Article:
JERUSALEM (Dec. 11)
election choices In an annual custom during the Islamic holy month of Ramadan, the king of Jordan invited a delegation of Israeli Arab leaders to take part in a late-night meal this week to break the daily fast.
As in 1996 and 1999, the talk this year revolved around the Israeli elections.
Details were not revealed, but it seemed unlikely that King Abdullah would follow in the footsteps of his late father, King Hussein, and urge Israeli Arabs to support the Labor Party’s candidate.
Judging by the present mood in the Arab world, Prime Minister Ehud Barak will have to work overtime to win the endorsement of any Arab leader, including the relatively friendly Abdullah.
Three of Jordan’s leading dailies carried a front-page headline this week that read: “The Intifada Defeated General Barak,” a reference to the more than 10- week-old Palestinian uprising in the West Bank and Gaza Strip.
“It is not that we prefer” former Prime Minister Benjamin Netanyahu, who announced this week that he would seek to run against Barak, a senior Egyptian political scientist and journalist told JTA in a telephone interview from Cairo.
“But you Israelis must understand: There is a lot of frustration here regarding the behavior of Barak.”
The journalist, who preferred to remain anonymous, said that in the eyes of the Arab world, Barak, like Netanyahu before him, has demonstrated “that he is unfit to rule.”
When asked why, he said Barak “does not really understand the Middle East and does not know how to treat the Arabs.”
It is one thing for Barak to lose popularity in Amman and Cairo. It is another thing to do so among Israel’s Arab voters.
Late last month, when the Knesset gave initial approval to a bill for new elections, Barak rushed to the Israeli Arab town of Tira for a campaign-style dinner, much to the surprise of the local leaders.
Although 95 percent of Israel’s Arab voters chose Barak in the May 1999 elections, Barak has not visited an Israeli Arab village or city since.
Polls last week showed that only 11 percent of Israeli Arabs say they would vote to re-elect Barak — the same rate of support the community would give Netanyahu.
Last week, an Israeli Arab legislator, Ahmed Tibi, announced that he, too, would run for prime minister. Tibi, a former adviser to Palestinian Authority President Yasser Arafat, was among the delegation that visited Amman this week.
If Israeli Arabs vote for Tibi, who is not considered to have a realistic chance of winning, they ultimately will be helping the right-wing candidate – – be it Netanyahu or Likud Party chairman Ariel Sharon — by taking votes away from the Labor Party candidate, who ordinarily would receive Arab votes.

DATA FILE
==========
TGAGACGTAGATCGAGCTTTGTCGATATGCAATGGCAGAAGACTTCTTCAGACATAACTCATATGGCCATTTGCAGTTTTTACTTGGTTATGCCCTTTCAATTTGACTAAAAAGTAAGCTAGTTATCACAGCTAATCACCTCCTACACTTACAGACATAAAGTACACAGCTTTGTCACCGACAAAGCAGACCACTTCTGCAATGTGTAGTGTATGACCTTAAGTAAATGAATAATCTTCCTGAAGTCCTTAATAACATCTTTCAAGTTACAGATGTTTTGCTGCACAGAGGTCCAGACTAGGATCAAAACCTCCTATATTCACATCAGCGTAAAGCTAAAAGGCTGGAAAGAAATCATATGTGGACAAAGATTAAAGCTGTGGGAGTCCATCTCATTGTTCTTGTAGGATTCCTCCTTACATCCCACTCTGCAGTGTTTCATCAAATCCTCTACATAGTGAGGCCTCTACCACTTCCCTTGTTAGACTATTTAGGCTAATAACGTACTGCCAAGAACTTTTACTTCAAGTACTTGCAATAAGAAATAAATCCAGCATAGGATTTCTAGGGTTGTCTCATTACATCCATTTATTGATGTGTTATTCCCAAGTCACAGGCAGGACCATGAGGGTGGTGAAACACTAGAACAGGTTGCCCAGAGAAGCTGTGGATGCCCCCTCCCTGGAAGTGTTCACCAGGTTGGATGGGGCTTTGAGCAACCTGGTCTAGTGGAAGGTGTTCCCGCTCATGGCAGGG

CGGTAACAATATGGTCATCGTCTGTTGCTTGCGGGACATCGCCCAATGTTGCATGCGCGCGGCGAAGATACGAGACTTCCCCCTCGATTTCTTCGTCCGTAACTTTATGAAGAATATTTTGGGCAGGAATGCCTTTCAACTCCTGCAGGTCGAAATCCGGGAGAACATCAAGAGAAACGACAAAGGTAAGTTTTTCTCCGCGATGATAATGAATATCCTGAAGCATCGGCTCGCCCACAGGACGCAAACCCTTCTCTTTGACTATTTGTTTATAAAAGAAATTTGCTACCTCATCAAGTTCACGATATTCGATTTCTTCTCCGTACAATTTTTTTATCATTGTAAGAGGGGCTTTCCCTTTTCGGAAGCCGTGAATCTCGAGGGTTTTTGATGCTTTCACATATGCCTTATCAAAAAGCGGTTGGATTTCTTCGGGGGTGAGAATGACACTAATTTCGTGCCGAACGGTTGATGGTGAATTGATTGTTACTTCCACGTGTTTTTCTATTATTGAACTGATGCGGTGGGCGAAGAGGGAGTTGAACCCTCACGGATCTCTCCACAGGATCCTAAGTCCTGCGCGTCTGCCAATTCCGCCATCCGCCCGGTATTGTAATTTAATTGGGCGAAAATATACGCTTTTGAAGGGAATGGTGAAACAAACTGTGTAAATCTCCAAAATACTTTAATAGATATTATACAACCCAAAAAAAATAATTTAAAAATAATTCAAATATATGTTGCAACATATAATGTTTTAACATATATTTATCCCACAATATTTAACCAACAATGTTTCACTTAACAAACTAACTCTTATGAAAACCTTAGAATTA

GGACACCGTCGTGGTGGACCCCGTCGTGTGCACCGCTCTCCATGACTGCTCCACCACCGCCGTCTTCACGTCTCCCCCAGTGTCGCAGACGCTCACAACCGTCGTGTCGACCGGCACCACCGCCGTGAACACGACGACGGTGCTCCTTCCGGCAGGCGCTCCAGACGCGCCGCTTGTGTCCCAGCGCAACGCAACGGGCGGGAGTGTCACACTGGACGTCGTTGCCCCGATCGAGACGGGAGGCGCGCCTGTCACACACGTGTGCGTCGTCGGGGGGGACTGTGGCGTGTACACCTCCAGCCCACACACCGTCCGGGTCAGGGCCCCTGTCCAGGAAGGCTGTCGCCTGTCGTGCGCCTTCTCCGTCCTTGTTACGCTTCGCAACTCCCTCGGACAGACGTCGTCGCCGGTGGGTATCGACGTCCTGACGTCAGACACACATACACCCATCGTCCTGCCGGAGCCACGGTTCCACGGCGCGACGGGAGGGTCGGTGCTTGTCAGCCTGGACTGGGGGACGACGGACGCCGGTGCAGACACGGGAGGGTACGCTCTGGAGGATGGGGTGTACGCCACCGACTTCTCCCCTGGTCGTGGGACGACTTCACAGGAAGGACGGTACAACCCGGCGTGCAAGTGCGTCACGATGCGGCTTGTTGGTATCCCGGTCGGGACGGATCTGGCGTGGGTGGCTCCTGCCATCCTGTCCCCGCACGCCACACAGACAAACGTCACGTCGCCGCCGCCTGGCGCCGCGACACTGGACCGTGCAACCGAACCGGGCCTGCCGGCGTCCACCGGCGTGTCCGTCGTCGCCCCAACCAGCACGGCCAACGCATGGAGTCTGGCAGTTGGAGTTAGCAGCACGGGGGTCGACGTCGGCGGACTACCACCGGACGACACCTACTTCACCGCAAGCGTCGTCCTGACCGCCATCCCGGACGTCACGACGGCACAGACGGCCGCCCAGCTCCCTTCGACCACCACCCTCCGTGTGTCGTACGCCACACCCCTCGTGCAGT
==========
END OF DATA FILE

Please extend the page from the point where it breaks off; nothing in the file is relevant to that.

This consequence did not bother Tibi.
“For once, don’t burden us with the responsibility of who will become the next prime minister of Israel,” he said.
“We want to create another option for all those who are not willing and cannot vote for Netanyahu, Sharon and Barak,” Tibi told a news conference in Amman.
He and other Israeli Arab politicians have a certain logic behind their strategies.
A vote for an Israeli Arab candidate conceivably could prevent either of the two main candidates from gaining an absolute majority in the election, forcing a second-round runoff.
In such a case, the Israeli Arab community could demand specific commitments from one of the candidates in exchange for its support.
In the 1999 elections, Israeli Arab legislator Azmi Beshara withdrew his candidacy for the premiership at the 11th hour, and his supporters voted for Barak. Many Arab citizens feel that Barak did not deliver enough in return.
How can Barak get more of the Arab vote?
“Only a settlement with the Palestinians,” said Riad Ali, an Israeli Arab journalist. “Only if the Arabs are absolutely convinced that this time Barak will deliver the goods.”
Not that it’s all up to Barak, of course — much will depend on Arafat.
Arafat, who convened his Cabinet this week for an emergency meeting in Gaza, said that the early elections in Israel may delay the peace process.
“Barak is known for his way of not implementing agreements and wasting precious time,” Arafat said. “The truth is that we do not believe in his ability to make acceptable compromises.”
If Arafat strikes a deal with Barak before the elections, he will signal to the Israeli Arab community to vote for the Labor Party leader.
Officially, Arafat has declared that the elections are an internal Israeli matter. But just as previous elections were affected by Palestinian terrorist attacks, Arafat is aware that the ongoing Palestinian uprising will have a direct effect on the elections.
“If the intifada calms down, this will be an indication that Arafat understands that he has gone too far,” journalist Ali said. “If the intifada continues at the same pace, that means that Arafat has given up on Barak and would rather have the Likud in power.”
What interest does Arafat have in supporting the right?
“It seems that the old cliche that the left is best at waging war and only the right can make peace still holds water,” Ali said.
Despite the strategies the Israeli Arab community is considering, predicting the election’s outcome is a tricky business, since one terror attack could change the entire electoral scene.
Palestinian militants are not Israeli citizens, but they may yet have the final word on Israel’s next election.